The Finance Castle Rotating Header Image

The Feeling of Freedom

argumentative persuasive essay

p align=”center”>

I always find it interesting that so many people put much of their life”s emphasis on working. Feeling needed, feeling important, feeling wanted, all of these things influence our professional lives. I won”t argue that there is definitely a great feeling of accomplishment for many jobs, especially when you emerge triumphant from a tough time of allnighters and overtime. I know the feeling, I like it too. I suppose some thrive almost entirely on that feeling alone, but it”s simply not enough for me to keep my interest for 40 whole hours of every week. I feel like no matter what your job may be, diminishing returns will set in at some point. Things will get tiresome, and your constant obligation to your job will begin to weigh on you. Do others feel this way as well? I”m not entirely sure. I love my job, but I don”t love having to be here every morning. Some mornings I want to sleep, others I want to exercise, and still others I want to go fishing or catch a movie or hang out with my girlfriend.

And you cherish that time as well, don”t you? You wake up Saturday morning. The sun”s out, wind is blowing, you look outside and you think “Wow, what an awesome day, I”m going to take advantage of it.” And you can, because you have the freedom to do so. You can wake up on any given day of the weekend and do whatever suits your fancy of the moment. You aren”t held back by your obligations to anyone or anything. Some find this boring, they feel Uniek in de markt!Hun assortiment bestaat uit een tiental flash spellen online casino . their idleness somehow demeans their existence. Who are they if they are not working, not “being productive?”  Just another person coming and going as time spins on. Is that what retirement is? Having the ability to follow your passions, your leisure, your friends, family, hobbies, dreams. The world truly is your playground to waste or take advantage of at your whim? Maybe.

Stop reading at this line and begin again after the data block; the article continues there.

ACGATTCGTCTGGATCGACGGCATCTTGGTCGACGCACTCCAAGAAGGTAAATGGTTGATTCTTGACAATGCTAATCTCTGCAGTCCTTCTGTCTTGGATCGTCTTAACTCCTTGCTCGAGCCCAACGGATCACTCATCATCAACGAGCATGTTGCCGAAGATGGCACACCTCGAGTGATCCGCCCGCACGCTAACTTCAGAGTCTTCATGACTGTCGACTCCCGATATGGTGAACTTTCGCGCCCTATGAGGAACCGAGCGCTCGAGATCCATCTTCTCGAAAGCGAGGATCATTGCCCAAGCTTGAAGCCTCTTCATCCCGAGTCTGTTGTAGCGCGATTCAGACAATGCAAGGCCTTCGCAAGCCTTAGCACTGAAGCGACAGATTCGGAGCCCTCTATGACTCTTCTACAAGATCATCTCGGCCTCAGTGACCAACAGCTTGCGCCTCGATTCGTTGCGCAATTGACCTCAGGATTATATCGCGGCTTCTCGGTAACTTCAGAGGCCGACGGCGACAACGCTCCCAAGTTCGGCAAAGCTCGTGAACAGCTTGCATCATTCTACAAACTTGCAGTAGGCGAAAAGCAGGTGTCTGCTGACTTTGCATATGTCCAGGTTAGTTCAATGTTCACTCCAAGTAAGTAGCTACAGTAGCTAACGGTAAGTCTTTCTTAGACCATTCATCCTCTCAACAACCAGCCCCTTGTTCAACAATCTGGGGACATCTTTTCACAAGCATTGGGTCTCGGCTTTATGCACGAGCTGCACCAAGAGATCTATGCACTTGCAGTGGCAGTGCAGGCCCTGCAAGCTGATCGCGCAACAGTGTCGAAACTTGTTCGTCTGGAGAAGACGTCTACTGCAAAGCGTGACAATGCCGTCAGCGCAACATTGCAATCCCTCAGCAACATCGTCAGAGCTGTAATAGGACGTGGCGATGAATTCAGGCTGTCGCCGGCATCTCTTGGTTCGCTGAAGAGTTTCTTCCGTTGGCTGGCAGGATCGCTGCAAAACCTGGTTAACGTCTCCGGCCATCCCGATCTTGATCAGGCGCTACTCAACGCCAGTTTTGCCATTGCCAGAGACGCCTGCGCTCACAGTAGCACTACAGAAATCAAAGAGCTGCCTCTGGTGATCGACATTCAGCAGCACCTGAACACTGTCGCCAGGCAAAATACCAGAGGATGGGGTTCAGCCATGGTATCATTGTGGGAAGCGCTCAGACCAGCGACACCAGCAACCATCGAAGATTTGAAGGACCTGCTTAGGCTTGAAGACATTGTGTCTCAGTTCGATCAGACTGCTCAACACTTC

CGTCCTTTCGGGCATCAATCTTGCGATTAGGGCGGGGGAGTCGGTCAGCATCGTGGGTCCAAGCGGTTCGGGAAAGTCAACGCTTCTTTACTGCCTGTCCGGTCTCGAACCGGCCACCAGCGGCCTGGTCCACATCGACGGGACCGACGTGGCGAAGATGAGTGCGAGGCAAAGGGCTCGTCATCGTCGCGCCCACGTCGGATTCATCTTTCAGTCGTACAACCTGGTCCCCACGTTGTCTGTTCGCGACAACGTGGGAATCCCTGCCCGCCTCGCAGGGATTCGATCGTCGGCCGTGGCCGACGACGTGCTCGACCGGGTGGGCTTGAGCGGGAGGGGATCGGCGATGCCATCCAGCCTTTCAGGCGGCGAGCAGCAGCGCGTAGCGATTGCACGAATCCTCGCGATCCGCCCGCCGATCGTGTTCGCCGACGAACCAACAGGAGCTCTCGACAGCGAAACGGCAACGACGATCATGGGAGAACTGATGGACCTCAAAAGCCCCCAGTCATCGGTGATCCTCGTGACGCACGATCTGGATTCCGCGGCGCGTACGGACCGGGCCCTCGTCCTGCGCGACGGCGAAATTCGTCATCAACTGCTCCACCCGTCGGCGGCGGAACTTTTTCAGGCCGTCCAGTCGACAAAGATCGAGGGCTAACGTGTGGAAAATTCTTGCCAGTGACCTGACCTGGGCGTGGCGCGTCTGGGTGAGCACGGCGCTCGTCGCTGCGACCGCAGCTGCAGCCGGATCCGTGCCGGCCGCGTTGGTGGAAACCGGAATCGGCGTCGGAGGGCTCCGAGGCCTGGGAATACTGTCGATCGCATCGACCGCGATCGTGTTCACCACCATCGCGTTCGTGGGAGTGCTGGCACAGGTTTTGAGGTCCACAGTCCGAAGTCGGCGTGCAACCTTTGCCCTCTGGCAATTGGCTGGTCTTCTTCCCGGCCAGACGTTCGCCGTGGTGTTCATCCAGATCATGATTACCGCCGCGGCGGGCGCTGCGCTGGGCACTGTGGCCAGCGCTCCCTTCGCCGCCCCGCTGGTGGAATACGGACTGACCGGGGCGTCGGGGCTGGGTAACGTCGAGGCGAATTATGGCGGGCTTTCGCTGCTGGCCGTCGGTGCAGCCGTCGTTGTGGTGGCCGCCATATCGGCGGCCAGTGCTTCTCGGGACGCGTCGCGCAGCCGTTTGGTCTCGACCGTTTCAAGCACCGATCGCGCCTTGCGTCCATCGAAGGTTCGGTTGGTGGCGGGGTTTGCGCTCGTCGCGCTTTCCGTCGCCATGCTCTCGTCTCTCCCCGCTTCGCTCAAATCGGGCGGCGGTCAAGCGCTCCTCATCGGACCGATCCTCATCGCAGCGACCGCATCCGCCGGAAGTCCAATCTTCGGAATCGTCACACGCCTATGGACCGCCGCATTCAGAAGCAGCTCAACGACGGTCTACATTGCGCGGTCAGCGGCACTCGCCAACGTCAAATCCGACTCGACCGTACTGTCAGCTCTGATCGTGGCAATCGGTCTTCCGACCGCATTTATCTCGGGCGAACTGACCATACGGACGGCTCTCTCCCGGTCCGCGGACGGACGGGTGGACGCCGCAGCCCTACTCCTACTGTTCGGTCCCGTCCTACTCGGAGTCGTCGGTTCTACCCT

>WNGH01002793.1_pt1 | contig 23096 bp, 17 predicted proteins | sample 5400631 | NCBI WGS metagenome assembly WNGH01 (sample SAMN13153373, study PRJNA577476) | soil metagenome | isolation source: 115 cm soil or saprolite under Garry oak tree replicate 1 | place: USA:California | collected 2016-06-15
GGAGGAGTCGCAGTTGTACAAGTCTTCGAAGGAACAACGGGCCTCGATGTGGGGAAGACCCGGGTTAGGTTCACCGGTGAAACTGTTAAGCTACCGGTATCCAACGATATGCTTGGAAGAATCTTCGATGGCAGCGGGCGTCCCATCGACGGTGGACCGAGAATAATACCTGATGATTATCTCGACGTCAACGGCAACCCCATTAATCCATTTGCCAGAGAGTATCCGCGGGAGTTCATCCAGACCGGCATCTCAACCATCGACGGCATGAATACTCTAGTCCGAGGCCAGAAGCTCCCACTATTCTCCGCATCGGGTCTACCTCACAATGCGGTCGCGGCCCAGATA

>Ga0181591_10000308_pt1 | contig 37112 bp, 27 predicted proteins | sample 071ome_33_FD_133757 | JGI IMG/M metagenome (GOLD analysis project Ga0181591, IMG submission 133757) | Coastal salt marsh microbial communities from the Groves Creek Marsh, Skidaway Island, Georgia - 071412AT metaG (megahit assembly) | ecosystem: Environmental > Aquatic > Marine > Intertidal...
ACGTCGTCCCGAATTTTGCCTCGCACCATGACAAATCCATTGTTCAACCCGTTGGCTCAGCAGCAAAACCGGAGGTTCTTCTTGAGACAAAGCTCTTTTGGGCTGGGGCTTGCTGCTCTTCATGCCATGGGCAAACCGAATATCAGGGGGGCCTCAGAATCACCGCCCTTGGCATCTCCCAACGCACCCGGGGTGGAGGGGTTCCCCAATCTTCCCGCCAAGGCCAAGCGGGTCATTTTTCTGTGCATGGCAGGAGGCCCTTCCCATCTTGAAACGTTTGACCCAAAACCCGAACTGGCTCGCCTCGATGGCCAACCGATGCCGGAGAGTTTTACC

For me I”d like both, have my cake and eat it too. I want the flexibility and mobility to work whenever, wherever. I”d also like to shorten my work week, maybe to 20-30 hours instead. In this way I could still have that feeling of accomplishment and productivity without sacrificing so much of my own time freedom. It”s going to take some time for me to reach that point, where I can maintain my financial security while moving to a flexible schedule that demands less hours. But it”s a goal I am willing to work towards.

Where does your balance of freedom and work lie?


1 Comment on “The Feeling of Freedom”

  1. #1 Brip Blap
    on Oct 24th, 2007 at 10:18 pm

    I think there are two questions here: one, what is the proper balance between work and ‘freedom’ but second, should your work be an infringement on your freedom to begin with? I would actually like to think of achieving a balance where my work was perfectly integrated with my life – where they would blend together. The main way I imagine this happening is being a full-time writer, where I could write when I felt like it, and do other things when I feel like it. As long as “work” is a separate thing, cordoned off into X number of hours per day, I don’t think it will ever be truly satisfying.

    Tough to do, though, isn’t it? I at least have my hours down to a rock-solid 40 per week (not including commuting) but it’s still too much – I think I could do OK with a 3-day per week, 8-hour-per-day schedule if I had to keep a “normal” job. Good question, though.